We can infer the evolutionary stages of blue early-type galaxies from their near-ultraviolet optical colours. These reflect the ages of the current stellar population and provide an indication of recent star formation history.

      Our pilot survey of four northern blue early-type galaxies found that the ratio of the mass of gas to stars and the level of disturbance of the atomic hydrogen cloud shape and motion were consistent with the evolutionary stage of each galaxy.

      The ratio of gas to stellar mass describes how much atomic hydrogen gas there is in a galaxy relative to the amount of stars in it. This ratio is often used by astronomers to assess the ability for a galaxy to form more stars – if a galaxy has little gas left relative to the amount of stars, then the potential for future star formation is very low. Such a galaxy is likely to retire from star formation soon if it has not already done so.

      One of the great features of observing the atomic hydrogen emission line is that we can not only map the amount of gas in the galaxy, but we can also map its motion. For example, an inclined spiral galaxy spinning around its axis will slightly shift the wavelength of some of its gas. Astronomers can use these small shifts in the observed emission line to determine the motion of the atomic hydrogen gas in the galaxies.

      At the earliest stages of quenching, the distribution of atomic hydrogen gas seems relatively undisturbed and the motions of the gas show stable rotation. At later stages of evolution, the atomic hydrogen gas cloud becomes increasingly disturbed and appears in chaotic shapes and non-circular motions. At earlier stages, the atomic hydrogen gas to star fraction is also significantly higher than at later stages of evolution.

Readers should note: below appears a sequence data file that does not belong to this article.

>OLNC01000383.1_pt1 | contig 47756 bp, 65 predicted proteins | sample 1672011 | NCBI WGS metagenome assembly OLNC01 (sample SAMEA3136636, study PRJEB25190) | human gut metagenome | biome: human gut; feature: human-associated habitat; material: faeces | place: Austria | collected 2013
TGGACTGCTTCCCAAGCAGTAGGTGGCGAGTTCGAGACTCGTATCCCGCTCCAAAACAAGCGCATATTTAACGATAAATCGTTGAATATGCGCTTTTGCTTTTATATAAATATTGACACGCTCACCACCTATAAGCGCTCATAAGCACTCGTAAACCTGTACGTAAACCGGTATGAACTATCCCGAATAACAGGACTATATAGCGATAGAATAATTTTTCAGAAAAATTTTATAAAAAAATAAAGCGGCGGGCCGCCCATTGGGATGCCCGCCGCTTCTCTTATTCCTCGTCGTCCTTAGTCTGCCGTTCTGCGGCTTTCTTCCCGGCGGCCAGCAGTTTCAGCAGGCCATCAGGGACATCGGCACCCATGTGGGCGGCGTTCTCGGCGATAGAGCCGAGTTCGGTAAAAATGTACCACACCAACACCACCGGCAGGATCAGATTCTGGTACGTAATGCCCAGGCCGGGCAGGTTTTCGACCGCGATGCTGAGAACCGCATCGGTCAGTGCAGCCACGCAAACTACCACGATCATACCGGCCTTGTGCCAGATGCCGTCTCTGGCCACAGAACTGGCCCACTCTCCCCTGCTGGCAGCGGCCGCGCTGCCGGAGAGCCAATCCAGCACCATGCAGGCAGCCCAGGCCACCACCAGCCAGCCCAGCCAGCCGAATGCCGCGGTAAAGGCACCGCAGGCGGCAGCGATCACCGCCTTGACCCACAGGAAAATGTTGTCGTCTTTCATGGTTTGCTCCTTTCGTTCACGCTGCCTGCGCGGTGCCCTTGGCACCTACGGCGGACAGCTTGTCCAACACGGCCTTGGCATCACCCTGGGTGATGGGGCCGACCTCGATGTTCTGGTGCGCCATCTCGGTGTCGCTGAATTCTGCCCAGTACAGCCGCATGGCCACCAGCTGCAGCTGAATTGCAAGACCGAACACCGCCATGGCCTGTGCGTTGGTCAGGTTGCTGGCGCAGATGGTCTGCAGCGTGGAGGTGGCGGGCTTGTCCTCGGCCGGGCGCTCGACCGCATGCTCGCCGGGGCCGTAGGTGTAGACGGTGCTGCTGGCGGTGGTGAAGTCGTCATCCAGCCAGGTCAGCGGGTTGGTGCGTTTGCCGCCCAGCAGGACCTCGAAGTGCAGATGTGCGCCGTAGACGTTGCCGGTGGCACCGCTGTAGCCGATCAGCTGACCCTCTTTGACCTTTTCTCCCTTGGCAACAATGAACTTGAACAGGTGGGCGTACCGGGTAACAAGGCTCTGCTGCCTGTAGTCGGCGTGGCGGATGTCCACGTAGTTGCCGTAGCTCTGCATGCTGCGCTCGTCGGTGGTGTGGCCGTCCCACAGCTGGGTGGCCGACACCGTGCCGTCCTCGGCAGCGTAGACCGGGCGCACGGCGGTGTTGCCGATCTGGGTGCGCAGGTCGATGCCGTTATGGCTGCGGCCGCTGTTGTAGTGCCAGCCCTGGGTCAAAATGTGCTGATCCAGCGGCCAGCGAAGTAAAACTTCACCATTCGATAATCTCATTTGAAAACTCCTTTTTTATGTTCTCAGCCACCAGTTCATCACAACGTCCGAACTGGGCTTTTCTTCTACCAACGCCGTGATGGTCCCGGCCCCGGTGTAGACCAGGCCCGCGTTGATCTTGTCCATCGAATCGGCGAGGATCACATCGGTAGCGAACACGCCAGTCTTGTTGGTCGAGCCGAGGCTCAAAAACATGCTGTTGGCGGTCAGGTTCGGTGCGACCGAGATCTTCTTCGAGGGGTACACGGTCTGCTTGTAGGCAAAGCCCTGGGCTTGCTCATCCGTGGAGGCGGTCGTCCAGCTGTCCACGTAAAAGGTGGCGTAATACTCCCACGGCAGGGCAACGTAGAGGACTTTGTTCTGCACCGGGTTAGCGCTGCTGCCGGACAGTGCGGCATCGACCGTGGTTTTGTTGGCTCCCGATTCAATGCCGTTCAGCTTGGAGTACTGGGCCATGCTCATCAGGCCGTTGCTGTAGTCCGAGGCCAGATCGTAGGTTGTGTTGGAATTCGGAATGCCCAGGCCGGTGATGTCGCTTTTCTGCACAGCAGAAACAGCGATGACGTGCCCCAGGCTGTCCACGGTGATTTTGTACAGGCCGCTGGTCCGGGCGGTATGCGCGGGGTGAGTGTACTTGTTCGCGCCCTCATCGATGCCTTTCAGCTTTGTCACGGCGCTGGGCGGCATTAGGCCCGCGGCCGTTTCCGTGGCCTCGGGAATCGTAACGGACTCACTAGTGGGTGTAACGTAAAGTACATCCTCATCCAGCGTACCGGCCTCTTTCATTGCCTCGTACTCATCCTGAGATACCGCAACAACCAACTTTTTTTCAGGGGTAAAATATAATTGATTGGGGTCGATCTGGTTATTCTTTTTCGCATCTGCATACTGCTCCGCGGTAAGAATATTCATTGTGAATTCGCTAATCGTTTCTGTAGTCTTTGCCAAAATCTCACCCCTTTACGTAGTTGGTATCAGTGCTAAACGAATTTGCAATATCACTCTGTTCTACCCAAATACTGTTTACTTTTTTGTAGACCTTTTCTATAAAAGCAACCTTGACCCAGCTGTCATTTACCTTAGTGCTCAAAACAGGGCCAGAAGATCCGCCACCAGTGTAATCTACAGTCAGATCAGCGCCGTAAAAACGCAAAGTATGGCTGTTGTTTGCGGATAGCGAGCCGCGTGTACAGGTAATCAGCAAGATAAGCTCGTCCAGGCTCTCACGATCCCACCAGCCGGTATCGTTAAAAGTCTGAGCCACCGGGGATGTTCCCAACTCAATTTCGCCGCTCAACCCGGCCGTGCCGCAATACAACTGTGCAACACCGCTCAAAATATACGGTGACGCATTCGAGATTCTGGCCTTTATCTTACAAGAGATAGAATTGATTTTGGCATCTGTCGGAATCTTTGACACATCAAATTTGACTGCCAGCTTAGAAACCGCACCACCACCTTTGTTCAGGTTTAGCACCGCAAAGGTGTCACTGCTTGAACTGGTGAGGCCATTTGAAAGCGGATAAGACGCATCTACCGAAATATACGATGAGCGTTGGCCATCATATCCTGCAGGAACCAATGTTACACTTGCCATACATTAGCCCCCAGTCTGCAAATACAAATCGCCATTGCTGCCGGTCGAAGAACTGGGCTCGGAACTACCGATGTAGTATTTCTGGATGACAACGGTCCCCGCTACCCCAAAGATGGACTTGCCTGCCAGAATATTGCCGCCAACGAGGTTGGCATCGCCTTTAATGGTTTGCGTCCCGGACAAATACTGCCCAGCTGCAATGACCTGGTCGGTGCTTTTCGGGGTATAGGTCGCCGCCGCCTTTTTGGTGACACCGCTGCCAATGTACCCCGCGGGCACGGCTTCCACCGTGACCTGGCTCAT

In Figure 1, the four galaxies observed in our pilot observations are arranged from left to right in order of their evolutionary stage. The galaxy representing the earliest stage (J1237) features a large atomic hydrogen gas reservoir centred on the star component of the galaxy, while the gas reservoir of J1117 is slightly offset from the star component of its corresponding galaxy. The hydrogen gas reservoirs of the two galaxies at more evolved stages, J0900 and J0836, are completely displaced from their galaxies. In the case of the most evolved blue early-type galaxy, J0836, the entire atomic hydrogen gas cloud appears to lie in the same projected direction between the galaxy and a pair of radio lobes observed at 1.4 GHz. The pair of radio lobes indicates the past activity of J0836’s central supermassive black hole.

      In the field of galaxy evolution, the displacement of gas is often attributed to environmental factors such as galaxies interacting with their neighbours or surrounding hot gas. However, all four of our blue early-type galaxies reside in isolation and are not in close proximity to other galaxies.

      Thus we suggest that the most likely cause for the removal of gas from these galaxies lies in a mechanism within them. Our observations of J0836 suggest that the hydrogen gas reservoir may have been blown out by a previously active central supermassive black hole.

      Since this is the first time that astronomers have mapped at such high resolution the atomic hydrogen gas in fast-evolving isolated galaxies with signatures of a previously active central supermassive black hole, there aren’t many previous studies available for direct comparisons. However, our study is consistent with recent studies that found evidence for displaced reservoirs of carbon monoxide in galaxies with an active central supermassive black hole.

      To confirm the prevalence of an active supermassive black hole blowing out a galaxy’s gas reservoir, and hence accelerating the evolution of a galaxy, we have begun the monumental task of conducting our large survey for atomic hydrogen in the rest of the ~200 blue early-type galaxies in our sample. The completion of this large survey with current radio telescopes will require several thousand hours of observing time, so our team will be kept quite busy for the next few years.

      We are also attempting to understand the evolution of active supermassive black holes by assembling a large sample of feeding supermassive black holes with radio jets through a new “citizen science” project called Radio Galaxy Zoo. Visit if you would like to help us “dob in” the black holes responsible for emitting radio jets and lobes.

      Ivy Wong is an astronomer at the International Centre for Radio Astronomy Research in the University of Western Australia.